In 1561, the Frenchman Jean Boulogne (1529-1608) settled in Florence under the patronage of the Medici. Known as Giovanni da Bologna or Giambologna, he was to spend his entire career in Italy, and in around 1580 executed a bronze masterpiece entitled The Abduction of Dejanira by the Centaur Nessus. He made numerous models for small bronzes, which the princes of Europe liked to collect or use as diplomatic gifts. Untrained as a founder, Giovanni da Bologna entrusted his assistants with the task of casting his works in bronze. But some of them bear his signature or initials: the Louvre bronze is one of these extremely rare pieces. The artist's signature (IOA BOLONGIE) can be seen on the centaur's headband. The subject, the abduction of Dejanira, Hercules' wife, by the centaur Nessus, was a pretext for depicting a group of figures in action. Its spiral movement is typical of the work of Giovanni da Bologna and of Mannerist art.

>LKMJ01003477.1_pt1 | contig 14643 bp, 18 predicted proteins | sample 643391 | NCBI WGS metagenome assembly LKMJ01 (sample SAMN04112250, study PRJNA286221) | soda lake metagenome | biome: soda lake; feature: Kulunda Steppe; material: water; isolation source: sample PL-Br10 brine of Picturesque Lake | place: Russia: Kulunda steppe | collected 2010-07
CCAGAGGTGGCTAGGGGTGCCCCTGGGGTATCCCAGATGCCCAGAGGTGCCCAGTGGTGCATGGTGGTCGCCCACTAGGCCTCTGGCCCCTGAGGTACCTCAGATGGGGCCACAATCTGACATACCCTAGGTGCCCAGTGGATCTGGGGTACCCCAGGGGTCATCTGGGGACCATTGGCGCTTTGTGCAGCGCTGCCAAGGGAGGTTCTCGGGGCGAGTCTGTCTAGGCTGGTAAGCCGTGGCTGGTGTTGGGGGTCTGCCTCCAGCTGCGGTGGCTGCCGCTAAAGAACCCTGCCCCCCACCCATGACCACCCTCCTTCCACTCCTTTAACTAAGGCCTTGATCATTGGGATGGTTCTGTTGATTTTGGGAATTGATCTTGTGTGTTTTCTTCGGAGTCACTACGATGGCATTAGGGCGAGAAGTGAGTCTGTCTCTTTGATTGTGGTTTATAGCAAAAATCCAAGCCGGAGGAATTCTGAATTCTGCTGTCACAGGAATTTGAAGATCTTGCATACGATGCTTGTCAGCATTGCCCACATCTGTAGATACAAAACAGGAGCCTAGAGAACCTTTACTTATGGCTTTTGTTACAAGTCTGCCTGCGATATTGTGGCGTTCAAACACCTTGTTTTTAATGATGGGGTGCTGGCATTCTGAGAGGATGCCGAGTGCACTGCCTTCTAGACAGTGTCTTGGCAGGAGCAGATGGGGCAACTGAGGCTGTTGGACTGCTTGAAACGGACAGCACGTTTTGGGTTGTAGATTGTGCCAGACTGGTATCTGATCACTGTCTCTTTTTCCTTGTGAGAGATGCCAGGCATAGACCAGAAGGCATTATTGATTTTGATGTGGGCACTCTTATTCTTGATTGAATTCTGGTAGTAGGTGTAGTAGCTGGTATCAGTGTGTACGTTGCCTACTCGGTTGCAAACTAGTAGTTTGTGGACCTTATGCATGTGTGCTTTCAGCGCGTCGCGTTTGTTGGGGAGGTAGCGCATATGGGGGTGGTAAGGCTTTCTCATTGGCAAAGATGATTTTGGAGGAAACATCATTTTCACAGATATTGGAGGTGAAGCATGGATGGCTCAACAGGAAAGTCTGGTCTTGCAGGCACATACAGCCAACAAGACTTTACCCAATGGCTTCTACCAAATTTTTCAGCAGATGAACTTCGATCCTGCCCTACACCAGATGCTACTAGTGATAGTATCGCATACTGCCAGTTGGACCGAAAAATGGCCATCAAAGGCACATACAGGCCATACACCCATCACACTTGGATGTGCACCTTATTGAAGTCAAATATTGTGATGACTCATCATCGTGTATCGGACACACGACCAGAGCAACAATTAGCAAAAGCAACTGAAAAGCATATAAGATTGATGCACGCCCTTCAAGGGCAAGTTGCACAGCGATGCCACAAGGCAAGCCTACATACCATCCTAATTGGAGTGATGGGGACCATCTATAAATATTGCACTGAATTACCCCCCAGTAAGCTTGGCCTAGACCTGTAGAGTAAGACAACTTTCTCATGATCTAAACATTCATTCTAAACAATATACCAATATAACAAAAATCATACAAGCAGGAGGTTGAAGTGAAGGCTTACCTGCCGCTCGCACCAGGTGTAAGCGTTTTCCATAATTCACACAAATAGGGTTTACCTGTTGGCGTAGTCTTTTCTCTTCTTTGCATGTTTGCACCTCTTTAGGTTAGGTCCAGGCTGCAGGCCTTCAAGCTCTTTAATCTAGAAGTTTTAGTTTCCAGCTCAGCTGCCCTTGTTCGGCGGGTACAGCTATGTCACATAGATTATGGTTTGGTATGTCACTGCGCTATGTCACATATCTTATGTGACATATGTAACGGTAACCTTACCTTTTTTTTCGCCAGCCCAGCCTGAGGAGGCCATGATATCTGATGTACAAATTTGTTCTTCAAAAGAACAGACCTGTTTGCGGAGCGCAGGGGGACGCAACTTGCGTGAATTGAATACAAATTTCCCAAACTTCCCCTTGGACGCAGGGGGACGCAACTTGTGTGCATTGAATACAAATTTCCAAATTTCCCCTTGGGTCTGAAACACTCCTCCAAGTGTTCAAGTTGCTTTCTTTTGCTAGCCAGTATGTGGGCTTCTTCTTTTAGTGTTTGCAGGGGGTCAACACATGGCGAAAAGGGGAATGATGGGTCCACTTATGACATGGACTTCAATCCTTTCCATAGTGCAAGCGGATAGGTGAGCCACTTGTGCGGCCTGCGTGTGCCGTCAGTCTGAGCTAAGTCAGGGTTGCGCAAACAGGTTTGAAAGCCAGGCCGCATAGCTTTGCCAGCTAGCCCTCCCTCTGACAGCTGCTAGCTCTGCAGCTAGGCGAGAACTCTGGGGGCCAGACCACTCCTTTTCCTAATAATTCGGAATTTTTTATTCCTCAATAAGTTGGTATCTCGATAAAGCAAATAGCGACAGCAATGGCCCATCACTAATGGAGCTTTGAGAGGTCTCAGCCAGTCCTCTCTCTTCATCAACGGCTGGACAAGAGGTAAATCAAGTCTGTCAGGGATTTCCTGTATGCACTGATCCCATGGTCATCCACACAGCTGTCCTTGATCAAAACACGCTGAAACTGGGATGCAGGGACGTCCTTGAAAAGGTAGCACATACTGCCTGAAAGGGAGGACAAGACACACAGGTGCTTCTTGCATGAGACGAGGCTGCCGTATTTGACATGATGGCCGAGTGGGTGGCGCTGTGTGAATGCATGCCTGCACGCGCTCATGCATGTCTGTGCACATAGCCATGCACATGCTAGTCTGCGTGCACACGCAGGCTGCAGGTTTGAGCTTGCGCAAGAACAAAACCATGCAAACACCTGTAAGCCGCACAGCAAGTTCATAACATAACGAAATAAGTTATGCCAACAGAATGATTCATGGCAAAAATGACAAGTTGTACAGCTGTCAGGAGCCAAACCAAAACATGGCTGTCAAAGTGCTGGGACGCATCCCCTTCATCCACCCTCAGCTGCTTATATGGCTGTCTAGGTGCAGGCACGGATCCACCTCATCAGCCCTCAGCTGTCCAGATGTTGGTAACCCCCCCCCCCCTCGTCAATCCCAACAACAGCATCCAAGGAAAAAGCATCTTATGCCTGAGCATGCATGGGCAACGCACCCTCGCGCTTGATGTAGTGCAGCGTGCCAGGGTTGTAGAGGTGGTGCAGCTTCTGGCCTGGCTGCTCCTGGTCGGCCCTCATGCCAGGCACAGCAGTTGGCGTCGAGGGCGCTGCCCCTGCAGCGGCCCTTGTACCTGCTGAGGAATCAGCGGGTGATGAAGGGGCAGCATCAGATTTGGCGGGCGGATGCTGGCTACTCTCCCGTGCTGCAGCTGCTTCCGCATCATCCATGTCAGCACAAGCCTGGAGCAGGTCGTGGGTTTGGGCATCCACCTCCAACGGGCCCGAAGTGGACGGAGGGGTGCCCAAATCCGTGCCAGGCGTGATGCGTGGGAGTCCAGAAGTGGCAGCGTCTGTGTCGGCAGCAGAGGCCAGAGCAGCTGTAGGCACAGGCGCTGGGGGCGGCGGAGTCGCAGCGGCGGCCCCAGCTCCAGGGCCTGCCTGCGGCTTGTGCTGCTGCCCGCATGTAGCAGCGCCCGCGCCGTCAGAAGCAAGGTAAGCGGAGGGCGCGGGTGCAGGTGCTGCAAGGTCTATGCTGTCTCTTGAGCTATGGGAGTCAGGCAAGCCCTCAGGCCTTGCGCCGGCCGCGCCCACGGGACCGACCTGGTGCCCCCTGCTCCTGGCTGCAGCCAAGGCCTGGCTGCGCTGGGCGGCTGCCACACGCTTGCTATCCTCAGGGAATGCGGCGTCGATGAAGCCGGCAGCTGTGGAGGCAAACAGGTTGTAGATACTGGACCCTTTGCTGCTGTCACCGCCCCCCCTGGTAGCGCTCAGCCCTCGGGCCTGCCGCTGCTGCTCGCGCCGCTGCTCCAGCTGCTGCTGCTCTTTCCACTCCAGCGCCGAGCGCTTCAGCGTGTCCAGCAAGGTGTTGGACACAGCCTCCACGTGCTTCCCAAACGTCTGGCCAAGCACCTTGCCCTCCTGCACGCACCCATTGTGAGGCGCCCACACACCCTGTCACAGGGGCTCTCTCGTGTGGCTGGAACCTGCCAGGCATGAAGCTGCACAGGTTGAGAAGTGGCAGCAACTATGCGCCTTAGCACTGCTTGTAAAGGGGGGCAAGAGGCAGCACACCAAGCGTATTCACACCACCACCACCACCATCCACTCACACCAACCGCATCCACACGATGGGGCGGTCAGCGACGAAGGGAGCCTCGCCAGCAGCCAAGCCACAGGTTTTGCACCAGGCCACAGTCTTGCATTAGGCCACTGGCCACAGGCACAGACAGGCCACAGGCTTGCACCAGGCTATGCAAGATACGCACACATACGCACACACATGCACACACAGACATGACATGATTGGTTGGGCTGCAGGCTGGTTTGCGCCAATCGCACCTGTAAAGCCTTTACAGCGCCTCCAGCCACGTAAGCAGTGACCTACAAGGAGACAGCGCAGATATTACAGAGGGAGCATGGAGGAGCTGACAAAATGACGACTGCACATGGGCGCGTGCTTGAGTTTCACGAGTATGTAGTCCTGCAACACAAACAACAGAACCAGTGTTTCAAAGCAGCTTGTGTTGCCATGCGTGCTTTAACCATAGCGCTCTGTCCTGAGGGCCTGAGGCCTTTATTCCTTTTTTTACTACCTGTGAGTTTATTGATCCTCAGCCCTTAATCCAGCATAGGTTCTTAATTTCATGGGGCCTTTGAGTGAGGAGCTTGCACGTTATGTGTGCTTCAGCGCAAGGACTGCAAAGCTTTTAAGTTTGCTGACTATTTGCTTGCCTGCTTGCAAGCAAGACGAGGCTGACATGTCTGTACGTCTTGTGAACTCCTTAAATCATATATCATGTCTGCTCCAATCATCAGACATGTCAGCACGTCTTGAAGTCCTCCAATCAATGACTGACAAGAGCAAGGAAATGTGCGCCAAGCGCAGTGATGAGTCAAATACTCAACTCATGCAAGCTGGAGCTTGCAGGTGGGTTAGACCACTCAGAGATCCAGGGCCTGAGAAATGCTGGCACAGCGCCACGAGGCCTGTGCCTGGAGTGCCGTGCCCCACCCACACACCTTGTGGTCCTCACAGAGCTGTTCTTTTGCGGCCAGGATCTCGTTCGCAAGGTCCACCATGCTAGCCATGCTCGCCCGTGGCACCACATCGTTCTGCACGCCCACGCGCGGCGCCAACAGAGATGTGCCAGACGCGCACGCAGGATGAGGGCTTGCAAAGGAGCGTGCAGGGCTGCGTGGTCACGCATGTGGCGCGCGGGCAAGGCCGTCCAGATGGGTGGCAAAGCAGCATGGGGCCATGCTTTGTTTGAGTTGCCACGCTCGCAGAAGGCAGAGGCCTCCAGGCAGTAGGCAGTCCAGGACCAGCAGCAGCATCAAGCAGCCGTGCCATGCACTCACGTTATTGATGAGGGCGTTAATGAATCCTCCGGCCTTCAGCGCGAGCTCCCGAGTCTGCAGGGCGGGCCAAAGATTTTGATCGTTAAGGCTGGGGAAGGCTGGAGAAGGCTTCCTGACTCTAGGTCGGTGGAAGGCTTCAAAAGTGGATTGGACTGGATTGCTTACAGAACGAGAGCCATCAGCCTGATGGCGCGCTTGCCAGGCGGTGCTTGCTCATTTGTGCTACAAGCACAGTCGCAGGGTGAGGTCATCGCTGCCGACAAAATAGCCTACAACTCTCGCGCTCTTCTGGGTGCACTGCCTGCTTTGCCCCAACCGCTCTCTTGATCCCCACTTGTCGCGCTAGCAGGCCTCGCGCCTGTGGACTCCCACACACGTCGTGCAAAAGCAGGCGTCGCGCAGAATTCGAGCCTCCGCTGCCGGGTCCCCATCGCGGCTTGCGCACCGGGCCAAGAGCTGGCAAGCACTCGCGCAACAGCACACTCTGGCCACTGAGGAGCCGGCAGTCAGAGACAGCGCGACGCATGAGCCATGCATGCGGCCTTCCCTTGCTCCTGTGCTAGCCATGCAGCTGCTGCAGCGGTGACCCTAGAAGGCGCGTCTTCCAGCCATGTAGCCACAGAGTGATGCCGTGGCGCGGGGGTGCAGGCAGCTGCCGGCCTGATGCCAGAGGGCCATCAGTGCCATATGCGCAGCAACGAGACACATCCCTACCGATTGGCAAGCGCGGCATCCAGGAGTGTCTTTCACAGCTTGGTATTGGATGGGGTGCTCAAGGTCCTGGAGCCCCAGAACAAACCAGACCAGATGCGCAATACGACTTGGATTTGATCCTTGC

How to get to the next stop:

Go into Room 27, "Salle Henri III", and head for the central vitrine furthest to the right.

Mace
Mace

© R.M.N./Chuzeville

12Mace